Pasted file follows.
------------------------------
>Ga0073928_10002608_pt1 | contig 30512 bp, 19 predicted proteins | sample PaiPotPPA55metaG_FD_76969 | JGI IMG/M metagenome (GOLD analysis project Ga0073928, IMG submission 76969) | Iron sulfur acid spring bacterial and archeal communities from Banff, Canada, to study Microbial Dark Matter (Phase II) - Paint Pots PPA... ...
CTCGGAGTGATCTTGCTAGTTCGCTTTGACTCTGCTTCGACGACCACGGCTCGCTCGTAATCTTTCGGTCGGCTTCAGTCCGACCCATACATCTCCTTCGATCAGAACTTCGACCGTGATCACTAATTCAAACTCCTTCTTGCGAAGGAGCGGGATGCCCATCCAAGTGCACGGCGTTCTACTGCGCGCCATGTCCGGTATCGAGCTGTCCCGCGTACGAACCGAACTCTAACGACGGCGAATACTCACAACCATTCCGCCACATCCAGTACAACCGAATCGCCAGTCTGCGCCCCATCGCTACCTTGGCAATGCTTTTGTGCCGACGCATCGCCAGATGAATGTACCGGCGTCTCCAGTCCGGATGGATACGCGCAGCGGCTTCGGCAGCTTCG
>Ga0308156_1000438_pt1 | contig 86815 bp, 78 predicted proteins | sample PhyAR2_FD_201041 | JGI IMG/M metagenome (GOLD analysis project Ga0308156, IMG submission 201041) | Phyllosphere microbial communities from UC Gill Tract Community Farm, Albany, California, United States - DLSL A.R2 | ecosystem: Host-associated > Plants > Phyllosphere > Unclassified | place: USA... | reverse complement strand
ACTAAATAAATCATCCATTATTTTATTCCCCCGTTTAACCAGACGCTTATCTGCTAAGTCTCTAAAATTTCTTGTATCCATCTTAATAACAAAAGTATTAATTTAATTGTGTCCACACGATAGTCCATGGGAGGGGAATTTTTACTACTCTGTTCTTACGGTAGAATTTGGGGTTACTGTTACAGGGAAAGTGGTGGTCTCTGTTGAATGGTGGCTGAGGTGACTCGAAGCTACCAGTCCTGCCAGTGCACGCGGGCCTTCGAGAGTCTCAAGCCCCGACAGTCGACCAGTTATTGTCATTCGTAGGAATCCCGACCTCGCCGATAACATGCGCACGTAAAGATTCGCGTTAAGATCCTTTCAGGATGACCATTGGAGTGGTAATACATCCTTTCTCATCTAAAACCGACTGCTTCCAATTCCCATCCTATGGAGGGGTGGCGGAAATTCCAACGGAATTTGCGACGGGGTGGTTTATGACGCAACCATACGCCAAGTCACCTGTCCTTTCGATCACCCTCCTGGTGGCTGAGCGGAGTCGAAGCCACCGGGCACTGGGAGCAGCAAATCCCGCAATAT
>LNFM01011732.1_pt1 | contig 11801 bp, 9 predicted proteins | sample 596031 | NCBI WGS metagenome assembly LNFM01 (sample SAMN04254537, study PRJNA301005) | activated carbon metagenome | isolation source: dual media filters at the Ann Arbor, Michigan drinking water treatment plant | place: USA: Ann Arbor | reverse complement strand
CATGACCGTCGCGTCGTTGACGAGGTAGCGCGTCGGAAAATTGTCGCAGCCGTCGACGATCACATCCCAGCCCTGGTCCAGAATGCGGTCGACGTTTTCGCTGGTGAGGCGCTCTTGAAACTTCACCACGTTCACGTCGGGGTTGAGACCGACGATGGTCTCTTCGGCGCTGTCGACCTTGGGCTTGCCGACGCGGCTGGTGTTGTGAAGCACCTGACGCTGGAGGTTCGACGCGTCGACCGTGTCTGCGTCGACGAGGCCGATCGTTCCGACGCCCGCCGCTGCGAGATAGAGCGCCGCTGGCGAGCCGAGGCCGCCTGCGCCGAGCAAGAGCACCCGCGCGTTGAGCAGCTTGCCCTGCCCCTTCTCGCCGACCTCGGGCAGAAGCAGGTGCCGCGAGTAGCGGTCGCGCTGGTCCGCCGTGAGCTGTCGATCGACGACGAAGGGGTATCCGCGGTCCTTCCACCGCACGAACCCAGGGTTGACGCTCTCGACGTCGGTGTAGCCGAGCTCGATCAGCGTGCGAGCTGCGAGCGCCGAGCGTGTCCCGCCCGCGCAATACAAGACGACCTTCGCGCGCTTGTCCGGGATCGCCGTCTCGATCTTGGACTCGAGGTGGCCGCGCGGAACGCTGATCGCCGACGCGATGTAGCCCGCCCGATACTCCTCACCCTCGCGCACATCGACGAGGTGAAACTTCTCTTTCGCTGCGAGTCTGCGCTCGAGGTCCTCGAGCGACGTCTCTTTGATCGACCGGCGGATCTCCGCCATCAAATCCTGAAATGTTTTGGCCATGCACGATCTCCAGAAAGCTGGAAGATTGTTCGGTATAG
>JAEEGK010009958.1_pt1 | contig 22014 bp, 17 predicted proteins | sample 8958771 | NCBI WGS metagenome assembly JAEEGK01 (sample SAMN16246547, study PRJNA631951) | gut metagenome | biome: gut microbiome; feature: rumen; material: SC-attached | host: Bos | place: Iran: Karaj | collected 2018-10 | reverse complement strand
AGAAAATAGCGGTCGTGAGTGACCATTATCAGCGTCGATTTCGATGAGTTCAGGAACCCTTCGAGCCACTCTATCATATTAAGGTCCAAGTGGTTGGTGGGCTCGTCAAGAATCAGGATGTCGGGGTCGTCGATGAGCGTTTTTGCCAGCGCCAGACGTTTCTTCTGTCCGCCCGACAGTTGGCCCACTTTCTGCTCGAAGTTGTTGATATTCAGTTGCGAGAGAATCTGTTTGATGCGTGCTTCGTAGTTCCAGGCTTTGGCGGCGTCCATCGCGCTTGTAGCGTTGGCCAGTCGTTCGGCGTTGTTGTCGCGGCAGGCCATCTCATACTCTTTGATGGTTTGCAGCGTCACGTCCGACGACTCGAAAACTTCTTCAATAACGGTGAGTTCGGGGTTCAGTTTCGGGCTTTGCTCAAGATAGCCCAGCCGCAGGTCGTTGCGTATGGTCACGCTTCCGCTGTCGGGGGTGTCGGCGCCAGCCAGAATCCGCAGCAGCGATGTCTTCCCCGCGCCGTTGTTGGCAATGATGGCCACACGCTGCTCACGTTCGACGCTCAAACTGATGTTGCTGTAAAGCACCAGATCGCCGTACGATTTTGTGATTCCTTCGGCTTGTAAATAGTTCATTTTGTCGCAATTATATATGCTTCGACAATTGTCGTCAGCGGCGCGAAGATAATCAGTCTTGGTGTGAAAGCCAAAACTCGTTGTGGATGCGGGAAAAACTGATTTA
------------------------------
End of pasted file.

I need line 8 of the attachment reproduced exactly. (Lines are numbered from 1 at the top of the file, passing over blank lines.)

AGAAAATAGCGGTCGTGAGTGACCATTATCAGCGTCGATTTCGATGAGTTCAGGAACCCTTCGAGCCACTCTATCATATTAAGGTCCAAGTGGTTGGTGGGCTCGTCAAGAATCAGGATGTCGGGGTCGTCGATGAGCGTTTTTGCCAGCGCCAGACGTTTCTTCTGTCCGCCCGACAGTTGGCCCACTTTCTGCTCGAAGTTGTTGATATTCAGTTGCGAGAGAATCTGTTTGATGCGTGCTTCGTAGTTCCAGGCTTTGGCGGCGTCCATCGCGCTTGTAGCGTTGGCCAGTCGTTCGGCGTTGTTGTCGCGGCAGGCCATCTCATACTCTTTGATGGTTTGCAGCGTCACGTCCGACGACTCGAAAACTTCTTCAATAACGGTGAGTTCGGGGTTCAGTTTCGGGCTTTGCTCAAGATAGCCCAGCCGCAGGTCGTTGCGTATGGTCACGCTTCCGCTGTCGGGGGTGTCGGCGCCAGCCAGAATCCGCAGCAGCGATGTCTTCCCCGCGCCGTTGTTGGCAATGATGGCCACACGCTGCTCACGTTCGACGCTCAAACTGATGTTGCTGTAAAGCACCAGATCGCCGTACGATTTTGTGATTCCTTCGGCTTGTAAATAGTTCATTTTGTCGCAATTATATATGCTTCGACAATTGTCGTCAGCGGCGCGAAGATAATCAGTCTTGGTGTGAAAGCCAAAACTCGTTGTGGATGCGGGAAAAACTGATTTA